Facebook’s own research last year noted “Our algorithms exploit the human brain’s attraction to divisiveness .. If left unchecked,” it warned. Facebook would feed users “more and more divisive content in an effort to gain user attention & increase time on the platform.” Unforgivably, Facebook executives subsequently blocked remedial action to address this problem, according to the Wall Street Journal.

One of the individuals who stormed the Capitol in Washington yesterday used a monetised YouTube account that carries advertising by the Calm meditation app:

Institutions Need ‘Bad Actor’ Defences

Thinking about management, we have all experienced the bad bosses, the manipulators, energy-suckers who gaslight a subordinate, make them feel unworthy but use their work to further their own career. The system they work in often incentivises this behaviour as a route to advancement. But it is not just bad people who behave like this. If you give people permission to step outside the ethical boundaries they learned as a child, and if they can see others doing the same, then they will often follow. This is how mobs work.

Yes, we all have a responsibility to think about our impact on others, but leaders especially have a duty to uphold decent values. But, in fact, today’s managers are no more likely than anyone else to behave ethically or responsibly, and yet as we have seen in politics, our outdated institutions assume the opposite. We need to update our assumptions and legislate for bad actors.

From corporate failures where managers sacrificed the common good to maximise their own value extraction, through to the US Senators whose first response to early briefings about the pandemic was to engage in insider trading by dumping stock before it crashed, we all know unfairness or cheating when we see it, even if it is often legal and shrugged off as perks of the job.

In the US, remarkably, its institutions look like they will survive the descent of a major party into lunacy, conspiracy theories and mob violence. But in the UK, the country’s paper-thin state institutions assume the good faith of leaders, which is why the dynamics unleashed by the Brexit vote were able to do permanent, long-term damage that some fear could break up the nation itself. Arguably, it is also why the country best-prepared for a pandemic turned out to be the worst affected in Europe, led by a government of campaigners, ideologues and newspaper columnists, rather than serious (or even moderately competent) people.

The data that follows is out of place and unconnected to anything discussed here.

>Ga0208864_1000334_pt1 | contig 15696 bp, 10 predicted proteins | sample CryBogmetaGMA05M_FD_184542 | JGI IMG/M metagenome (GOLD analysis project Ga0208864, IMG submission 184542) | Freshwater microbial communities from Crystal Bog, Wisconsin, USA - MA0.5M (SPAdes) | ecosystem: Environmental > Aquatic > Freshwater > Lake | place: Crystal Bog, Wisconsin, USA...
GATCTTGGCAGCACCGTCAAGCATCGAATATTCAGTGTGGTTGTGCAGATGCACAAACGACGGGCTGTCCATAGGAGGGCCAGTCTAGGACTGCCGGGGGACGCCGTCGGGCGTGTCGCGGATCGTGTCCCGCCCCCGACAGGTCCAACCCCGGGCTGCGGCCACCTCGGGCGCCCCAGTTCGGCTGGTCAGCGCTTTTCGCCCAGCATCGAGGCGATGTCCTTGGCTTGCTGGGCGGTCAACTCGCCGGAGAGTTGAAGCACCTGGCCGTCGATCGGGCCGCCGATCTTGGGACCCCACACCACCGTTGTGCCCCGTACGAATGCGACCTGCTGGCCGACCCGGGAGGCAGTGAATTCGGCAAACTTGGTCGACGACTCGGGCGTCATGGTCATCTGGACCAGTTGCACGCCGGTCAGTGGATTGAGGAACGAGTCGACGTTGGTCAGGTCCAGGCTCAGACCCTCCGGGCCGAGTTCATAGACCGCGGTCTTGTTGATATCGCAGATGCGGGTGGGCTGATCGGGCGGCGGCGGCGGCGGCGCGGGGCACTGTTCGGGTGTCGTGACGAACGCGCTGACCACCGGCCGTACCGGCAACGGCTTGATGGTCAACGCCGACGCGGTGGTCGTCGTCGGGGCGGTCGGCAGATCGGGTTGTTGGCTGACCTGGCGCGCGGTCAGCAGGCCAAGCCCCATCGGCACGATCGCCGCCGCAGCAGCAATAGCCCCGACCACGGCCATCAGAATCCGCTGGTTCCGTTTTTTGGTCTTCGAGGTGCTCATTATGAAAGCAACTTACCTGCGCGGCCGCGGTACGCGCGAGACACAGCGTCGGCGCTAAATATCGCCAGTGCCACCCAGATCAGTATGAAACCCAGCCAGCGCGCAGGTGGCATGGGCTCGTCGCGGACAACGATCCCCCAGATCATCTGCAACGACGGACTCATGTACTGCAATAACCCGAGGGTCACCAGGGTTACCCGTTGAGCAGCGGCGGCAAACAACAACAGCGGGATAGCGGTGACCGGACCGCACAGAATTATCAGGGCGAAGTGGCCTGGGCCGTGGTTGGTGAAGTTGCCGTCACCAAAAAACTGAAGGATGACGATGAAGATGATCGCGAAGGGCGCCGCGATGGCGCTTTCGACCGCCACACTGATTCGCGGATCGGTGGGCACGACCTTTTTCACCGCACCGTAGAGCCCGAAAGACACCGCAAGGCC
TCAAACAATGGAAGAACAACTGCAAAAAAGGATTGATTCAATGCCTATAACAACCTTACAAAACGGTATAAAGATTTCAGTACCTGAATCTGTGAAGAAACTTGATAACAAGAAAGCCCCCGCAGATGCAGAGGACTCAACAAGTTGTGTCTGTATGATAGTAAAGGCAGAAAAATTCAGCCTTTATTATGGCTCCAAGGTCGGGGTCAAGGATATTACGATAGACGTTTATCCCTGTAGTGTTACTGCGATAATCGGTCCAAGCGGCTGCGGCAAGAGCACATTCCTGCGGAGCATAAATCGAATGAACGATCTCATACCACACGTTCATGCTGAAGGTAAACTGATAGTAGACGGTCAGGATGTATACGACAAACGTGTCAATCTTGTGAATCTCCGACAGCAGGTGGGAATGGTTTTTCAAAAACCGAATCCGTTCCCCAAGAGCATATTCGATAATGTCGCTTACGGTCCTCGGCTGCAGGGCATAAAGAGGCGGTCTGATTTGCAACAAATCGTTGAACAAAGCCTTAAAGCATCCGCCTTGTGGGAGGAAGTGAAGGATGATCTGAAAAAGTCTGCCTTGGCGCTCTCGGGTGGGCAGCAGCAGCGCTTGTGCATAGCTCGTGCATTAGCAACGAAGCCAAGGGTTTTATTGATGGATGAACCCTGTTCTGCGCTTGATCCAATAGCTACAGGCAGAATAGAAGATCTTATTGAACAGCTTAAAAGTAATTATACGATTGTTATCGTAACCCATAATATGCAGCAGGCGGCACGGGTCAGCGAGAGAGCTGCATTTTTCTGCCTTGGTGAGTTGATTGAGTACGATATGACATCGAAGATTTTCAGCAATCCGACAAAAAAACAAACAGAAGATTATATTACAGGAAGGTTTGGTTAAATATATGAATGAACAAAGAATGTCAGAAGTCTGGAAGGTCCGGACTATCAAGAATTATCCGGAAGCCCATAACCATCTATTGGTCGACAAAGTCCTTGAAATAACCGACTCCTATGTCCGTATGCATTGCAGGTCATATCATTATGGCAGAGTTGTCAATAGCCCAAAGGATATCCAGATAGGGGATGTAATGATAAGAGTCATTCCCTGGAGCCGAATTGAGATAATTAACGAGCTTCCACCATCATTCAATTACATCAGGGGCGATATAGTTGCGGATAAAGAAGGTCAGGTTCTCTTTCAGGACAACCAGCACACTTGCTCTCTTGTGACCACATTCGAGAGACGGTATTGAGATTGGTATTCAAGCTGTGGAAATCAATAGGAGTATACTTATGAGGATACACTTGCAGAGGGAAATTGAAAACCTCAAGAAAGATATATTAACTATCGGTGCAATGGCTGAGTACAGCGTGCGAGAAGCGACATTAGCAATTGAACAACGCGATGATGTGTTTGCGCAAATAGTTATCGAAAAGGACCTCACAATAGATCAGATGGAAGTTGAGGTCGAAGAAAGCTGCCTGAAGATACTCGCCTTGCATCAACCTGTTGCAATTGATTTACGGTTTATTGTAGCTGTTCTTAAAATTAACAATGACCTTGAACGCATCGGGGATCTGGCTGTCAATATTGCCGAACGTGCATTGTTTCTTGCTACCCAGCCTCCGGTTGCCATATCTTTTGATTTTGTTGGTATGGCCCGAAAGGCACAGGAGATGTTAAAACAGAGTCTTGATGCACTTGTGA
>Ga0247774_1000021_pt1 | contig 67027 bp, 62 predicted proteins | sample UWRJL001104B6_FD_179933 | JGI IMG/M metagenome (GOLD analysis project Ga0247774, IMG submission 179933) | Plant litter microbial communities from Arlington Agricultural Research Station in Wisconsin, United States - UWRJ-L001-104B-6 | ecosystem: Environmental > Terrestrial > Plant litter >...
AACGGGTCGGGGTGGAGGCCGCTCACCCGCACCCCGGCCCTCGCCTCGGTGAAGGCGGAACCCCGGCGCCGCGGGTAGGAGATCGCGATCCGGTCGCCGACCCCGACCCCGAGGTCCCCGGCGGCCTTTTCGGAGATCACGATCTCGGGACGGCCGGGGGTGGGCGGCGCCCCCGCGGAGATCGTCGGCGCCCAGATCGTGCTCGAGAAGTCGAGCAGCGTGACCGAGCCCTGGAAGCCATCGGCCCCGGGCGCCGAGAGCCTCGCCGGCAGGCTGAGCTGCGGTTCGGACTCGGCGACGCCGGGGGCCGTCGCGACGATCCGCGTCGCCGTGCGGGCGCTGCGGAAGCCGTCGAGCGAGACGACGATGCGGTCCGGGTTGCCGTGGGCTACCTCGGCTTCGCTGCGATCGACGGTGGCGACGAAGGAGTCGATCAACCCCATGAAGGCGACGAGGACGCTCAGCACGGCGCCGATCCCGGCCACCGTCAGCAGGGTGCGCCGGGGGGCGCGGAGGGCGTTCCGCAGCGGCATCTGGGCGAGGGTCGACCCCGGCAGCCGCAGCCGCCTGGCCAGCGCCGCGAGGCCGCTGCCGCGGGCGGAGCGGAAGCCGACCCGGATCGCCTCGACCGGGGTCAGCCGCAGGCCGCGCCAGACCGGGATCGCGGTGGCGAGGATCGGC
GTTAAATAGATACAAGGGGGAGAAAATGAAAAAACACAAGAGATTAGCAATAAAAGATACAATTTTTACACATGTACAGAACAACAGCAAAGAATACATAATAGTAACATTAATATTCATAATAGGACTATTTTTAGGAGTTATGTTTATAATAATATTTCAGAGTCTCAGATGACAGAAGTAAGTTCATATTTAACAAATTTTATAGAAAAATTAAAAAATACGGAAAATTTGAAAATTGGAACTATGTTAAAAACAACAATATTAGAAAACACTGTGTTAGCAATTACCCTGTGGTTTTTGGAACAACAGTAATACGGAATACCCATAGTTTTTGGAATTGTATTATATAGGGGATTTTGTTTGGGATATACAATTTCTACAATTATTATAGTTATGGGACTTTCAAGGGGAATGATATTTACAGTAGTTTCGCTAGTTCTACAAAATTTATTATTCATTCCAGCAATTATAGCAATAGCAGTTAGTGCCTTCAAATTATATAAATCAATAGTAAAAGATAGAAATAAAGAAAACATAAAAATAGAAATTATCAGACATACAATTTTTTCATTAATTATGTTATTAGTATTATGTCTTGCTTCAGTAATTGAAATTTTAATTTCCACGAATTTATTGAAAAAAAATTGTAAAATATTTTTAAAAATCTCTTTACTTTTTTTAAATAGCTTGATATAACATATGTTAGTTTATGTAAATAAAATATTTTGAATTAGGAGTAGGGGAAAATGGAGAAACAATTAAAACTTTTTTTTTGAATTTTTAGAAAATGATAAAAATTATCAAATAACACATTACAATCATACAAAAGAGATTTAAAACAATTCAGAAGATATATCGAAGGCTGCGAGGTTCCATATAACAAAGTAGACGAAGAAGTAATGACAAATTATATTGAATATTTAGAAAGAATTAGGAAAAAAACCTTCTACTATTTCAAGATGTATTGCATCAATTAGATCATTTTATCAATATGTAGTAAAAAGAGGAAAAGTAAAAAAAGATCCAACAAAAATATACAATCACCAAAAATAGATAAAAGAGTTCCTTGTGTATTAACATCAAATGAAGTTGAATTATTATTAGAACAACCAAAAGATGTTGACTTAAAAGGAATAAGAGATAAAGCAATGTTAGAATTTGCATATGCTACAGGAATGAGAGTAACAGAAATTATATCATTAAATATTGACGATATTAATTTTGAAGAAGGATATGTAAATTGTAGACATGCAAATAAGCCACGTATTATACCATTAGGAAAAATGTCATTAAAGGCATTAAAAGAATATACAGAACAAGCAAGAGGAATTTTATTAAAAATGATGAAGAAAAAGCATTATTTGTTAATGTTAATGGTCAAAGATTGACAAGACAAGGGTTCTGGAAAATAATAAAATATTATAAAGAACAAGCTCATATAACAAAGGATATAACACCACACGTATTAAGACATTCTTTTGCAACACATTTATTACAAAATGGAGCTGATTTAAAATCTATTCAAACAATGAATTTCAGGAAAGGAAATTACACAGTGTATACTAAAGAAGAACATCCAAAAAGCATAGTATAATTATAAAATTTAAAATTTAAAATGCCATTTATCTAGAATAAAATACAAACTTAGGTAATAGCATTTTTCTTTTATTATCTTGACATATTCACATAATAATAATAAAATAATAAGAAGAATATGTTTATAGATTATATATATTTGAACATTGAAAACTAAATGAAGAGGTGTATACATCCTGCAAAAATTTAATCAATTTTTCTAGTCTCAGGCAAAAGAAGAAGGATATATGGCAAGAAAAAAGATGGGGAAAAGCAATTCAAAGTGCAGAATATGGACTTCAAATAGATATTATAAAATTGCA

This is why it is important to codify our organisational values in the very structures and processes that comprise them, and to build in checks, balances and dampeners against runaway failure or capture by bad actors. Somewhat counter-intuitively, this is one area in which I think algorithmic management can have a positive effect on ensuring compliance, rather than enforcing rules after the fact.

As people involved in the transformation of organisations and institutions to meet the challenges of the digital world, you might think that we are into disruption for its own sake as an unalloyed good. But in fact, the physician’s mantra ‘Primum non nocere’ is a sensible place to start from. I also agree with Ivan Krastev, who in his recent interview with Deutsche Welle, suggesting the pandemic marks the delayed beginning of the Twenty-First Century, implied we need to constantly balance our individualism with our responsibilities to each other, after this wave of populism burns itself out.

The Kids are Alright!

Finally, to end on a hopeful note, I loved this piece from the Verge about teens sharing their Notion wikis and work systems on TiKTok. This does not surprise me at all, as I am very optimistic about the values and maturity of many current teenagers amidst the carnage their elders have created for them. Maybe enterprise software will finally be cool! 😉 But also, as somebody who has to drag email- and meeting-addicted stakeholders kicking and screaming into the world of online collaboration and productive work systems, I am desperate for more energetic allies to carry the torch forwards!